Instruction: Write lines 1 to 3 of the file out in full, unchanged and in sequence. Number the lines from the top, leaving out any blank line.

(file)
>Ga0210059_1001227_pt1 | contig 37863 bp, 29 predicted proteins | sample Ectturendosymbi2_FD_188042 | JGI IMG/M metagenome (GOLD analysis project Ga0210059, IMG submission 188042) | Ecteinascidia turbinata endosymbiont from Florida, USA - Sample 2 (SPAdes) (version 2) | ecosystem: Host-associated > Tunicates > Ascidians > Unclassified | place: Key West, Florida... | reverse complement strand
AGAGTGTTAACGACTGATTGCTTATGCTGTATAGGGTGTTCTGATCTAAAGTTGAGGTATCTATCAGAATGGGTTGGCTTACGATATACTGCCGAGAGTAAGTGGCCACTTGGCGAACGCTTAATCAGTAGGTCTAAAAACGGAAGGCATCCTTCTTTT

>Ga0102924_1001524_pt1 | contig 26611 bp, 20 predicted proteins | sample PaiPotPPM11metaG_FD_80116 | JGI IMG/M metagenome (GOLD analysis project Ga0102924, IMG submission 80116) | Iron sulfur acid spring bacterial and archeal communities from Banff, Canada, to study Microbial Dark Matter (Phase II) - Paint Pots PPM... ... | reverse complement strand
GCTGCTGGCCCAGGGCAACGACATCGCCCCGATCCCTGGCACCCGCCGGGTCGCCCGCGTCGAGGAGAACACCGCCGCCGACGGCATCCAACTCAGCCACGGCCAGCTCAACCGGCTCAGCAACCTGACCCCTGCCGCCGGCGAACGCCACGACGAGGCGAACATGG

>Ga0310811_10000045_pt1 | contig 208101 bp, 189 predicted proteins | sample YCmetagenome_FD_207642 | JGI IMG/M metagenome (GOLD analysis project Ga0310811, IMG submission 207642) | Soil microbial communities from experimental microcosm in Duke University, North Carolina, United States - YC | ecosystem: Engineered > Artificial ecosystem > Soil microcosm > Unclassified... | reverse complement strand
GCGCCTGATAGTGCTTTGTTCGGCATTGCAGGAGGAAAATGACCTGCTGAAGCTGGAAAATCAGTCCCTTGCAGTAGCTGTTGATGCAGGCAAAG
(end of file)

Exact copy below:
>Ga0210059_1001227_pt1 | contig 37863 bp, 29 predicted proteins | sample Ectturendosymbi2_FD_188042 | JGI IMG/M metagenome (GOLD analysis project Ga0210059, IMG submission 188042) | Ecteinascidia turbinata endosymbiont from Florida, USA - Sample 2 (SPAdes) (version 2) | ecosystem: Host-associated > Tunicates > Ascidians > Unclassified | place: Key West, Florida... | reverse complement strand
AGAGTGTTAACGACTGATTGCTTATGCTGTATAGGGTGTTCTGATCTAAAGTTGAGGTATCTATCAGAATGGGTTGGCTTACGATATACTGCCGAGAGTAAGTGGCCACTTGGCGAACGCTTAATCAGTAGGTCTAAAAACGGAAGGCATCCTTCTTTT

>Ga0102924_1001524_pt1 | contig 26611 bp, 20 predicted proteins | sample PaiPotPPM11metaG_FD_80116 | JGI IMG/M metagenome (GOLD analysis project Ga0102924, IMG submission 80116) | Iron sulfur acid spring bacterial and archeal communities from Banff, Canada, to study Microbial Dark Matter (Phase II) - Paint Pots PPM... ... | reverse complement strand